6 Tips for Managing Asthma on the Road

With warmer weather and longer days, most people want to get out there and travel. There’s nothing more relaxing than sitting at the beach without a worry in the world. However, as someone who suffers from asthma, you may be anxious and worried about dealing with symptoms or having an attack when you’re away from home.

Luckily there are all sorts of things you can do to minimize the risk of asthma complications. Here are 6 tips for managing your condition when you’re on the go.

1. Keep Your Medication Handy

Since symptoms or an attack can happen at any time, it’s crucial that you have your asthma medication handy at all times. No matter if you’re leaving home for an overnight trip or a week-long vacation, you want to have easy access to both your quick-relief medication, like a rescue inhaler, as well as any long-term medication that your doctor has prescribed, like Proair HFA.

Pack these items in your purse or your carry-on bag if you’ll be traveling by air. This way there are no obstacles to accessing and using your medication in the event of an emergency.

2. Bring a Portable Nebulizer

Just as you likely purchase travel size shampoo and soap, you’ll also want to travel size your asthma treatment as much as possible. When on the road, you know the odds are slim to none that you’ll be able to easily transport a full-sized nebulizer.

Instead of dealing with this headache, invest in a portable nebulizer that is small but still effective in the event of asthma troubles. Some machines can be plugged into a cigarette lighter to charge!

If you’re unable to find a portable nebulizer, the next best option is to bring an inhaler with a spacer. This can be almost as effective as a nebulizer.

3. Know Your Triggers

If allergies contribute to your asthma symptoms, it’s important to be well aware of your specific triggers. A trip to an allergist will solidify what you’re allergic to. Be sure to make note of these allergies and be very careful with them when traveling.

For example, if you’re allergic to pet dander, you may want to ask about the airline’s policy on accommodations that can be made for you if a pet is traveling on the plane. Be aware that most planes do have some pet dander on them, even if a pet isn’t flying, because dander is often in clothing.

By knowing your triggers, you can work ahead of time to minimize your exposure.

4. Bring Documentation

Documentation is especially important if you’re traveling abroad. Be sure to bring medical documentation that states your condition as well as any prescriptions that you’re taking. If you use any medical equipment, having a doctor’s note will help make the travel process a little less of a hassle.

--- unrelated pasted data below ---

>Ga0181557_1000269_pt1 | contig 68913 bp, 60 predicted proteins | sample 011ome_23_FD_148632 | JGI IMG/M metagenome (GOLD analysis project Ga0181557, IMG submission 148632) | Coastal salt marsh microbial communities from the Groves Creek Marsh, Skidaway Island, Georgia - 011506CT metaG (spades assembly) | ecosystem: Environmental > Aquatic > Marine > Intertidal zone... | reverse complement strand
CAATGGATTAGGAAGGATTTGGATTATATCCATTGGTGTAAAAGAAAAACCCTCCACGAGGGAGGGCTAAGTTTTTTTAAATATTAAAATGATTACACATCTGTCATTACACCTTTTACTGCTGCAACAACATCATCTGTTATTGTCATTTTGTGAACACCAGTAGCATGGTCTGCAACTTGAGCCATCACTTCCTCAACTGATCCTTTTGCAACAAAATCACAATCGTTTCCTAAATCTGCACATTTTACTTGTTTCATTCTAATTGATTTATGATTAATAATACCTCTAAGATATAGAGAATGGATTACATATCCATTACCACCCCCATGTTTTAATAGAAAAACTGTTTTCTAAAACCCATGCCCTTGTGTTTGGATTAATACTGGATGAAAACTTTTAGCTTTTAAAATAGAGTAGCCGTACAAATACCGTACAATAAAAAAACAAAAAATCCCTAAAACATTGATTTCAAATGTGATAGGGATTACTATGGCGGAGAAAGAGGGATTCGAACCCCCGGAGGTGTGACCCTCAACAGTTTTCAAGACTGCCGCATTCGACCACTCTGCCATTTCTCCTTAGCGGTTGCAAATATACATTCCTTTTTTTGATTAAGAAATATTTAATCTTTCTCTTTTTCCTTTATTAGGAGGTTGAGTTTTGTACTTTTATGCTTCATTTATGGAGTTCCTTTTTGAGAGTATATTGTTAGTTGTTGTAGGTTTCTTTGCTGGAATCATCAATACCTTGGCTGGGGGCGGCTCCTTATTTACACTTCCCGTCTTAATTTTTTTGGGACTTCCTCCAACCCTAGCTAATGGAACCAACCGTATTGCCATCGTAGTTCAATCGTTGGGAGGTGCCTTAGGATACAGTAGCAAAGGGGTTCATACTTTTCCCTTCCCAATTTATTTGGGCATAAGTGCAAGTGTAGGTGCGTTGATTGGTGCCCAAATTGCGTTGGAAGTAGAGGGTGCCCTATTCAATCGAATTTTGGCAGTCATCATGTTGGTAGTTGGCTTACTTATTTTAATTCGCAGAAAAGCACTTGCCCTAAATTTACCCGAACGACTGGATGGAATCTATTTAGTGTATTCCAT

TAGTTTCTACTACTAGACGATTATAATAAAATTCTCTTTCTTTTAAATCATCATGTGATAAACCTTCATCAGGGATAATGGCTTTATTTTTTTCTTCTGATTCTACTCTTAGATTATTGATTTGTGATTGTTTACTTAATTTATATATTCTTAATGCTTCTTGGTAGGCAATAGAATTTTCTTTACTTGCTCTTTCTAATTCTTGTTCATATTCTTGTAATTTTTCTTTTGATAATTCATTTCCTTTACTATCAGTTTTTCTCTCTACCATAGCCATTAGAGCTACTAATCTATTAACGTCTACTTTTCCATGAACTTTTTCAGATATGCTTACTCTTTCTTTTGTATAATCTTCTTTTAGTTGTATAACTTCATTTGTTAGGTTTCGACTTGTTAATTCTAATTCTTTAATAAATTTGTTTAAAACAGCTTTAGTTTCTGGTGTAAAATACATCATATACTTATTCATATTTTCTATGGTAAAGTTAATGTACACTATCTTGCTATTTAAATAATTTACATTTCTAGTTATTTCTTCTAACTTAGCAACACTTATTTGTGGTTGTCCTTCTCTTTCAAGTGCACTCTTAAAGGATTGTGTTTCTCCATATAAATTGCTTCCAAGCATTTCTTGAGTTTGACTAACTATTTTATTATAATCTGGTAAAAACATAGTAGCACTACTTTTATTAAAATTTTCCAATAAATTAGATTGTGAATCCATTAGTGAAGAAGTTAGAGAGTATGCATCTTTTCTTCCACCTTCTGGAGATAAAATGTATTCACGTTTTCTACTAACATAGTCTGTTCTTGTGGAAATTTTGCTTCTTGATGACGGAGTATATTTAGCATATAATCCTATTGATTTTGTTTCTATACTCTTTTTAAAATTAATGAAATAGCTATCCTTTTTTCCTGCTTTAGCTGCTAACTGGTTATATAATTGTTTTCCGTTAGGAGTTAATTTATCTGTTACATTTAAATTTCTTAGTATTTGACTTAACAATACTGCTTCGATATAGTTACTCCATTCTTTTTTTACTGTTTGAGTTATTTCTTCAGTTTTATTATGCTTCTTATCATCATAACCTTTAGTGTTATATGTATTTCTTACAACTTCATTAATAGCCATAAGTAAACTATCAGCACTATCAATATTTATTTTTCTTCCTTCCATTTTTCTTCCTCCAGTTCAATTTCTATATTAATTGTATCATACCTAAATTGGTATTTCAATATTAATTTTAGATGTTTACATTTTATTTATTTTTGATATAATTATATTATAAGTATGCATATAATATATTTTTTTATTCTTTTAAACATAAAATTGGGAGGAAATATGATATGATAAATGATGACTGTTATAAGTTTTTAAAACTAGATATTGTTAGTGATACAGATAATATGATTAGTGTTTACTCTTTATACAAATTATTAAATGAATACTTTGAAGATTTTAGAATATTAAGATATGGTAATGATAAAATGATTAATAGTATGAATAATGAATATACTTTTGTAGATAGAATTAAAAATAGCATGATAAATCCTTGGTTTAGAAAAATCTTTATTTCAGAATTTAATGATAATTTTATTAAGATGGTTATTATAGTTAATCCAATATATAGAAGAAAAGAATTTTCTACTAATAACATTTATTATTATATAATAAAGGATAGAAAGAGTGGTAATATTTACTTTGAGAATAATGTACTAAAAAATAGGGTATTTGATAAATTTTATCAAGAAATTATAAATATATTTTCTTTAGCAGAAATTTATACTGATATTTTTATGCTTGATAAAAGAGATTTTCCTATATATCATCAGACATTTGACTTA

Aside from foreign travel, documentation is also important if you’re traveling on your own. Since those around you may not understand your condition or the medications you need, being able to provide information in the event of an emergency is important.

5. Consider the Environment

Asthma can be triggered by all sorts of factors. One factor that may people don’t think about is a change in altitude. If you live in the Midwest and are headed elsewhere, the dramatic change in air pressure can be quite taxing on your lungs. As an asthmatic, you may want to avoid going above 5,000 feet to minimize the risk of an attack.

Other factors to consider include air quality and local allergens and pollution. If you’re sensitive to smoke, you’ll want to avoid old bars as well as smoking sections of the hotel. For allergens and air pollution, read up on the weather where you’re headed and make note of any outdoor air quality issues.

6. Bring Extras

Even if you’re only traveling for a few days, it’s better to be safe than sorry. Bags can be easily lost when traversing through an airport just as an inhaler can be easily left somewhere.

Always pack an extra inhaler as well as an extra dosage of any medication you may be taking. In the event that you lose a bag or misplace an inhaler, you’ll have peace of mind knowing that you packed two of everything.


Traveling with asthma may take a little more preparation than others, but this doesn’t mean that your condition has to hold you back from seeing the world! If you’re preparing to head off on vacation or a business trip, be sure to keep these 5 tips in mind to ensure you’ve done everything possible to minimize the risk of dealing with asthma symptoms.

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I'm Crystal. I'm married to Dale, and mother to Johnny.Some might say that my life is perfect because I get to do all the cliché wife things like cooking, cleaning, and decorating - but there's more! I also have many hobbies including needlework (crochet), sewing, and reading. My son's education is important, so we homeschool him together.

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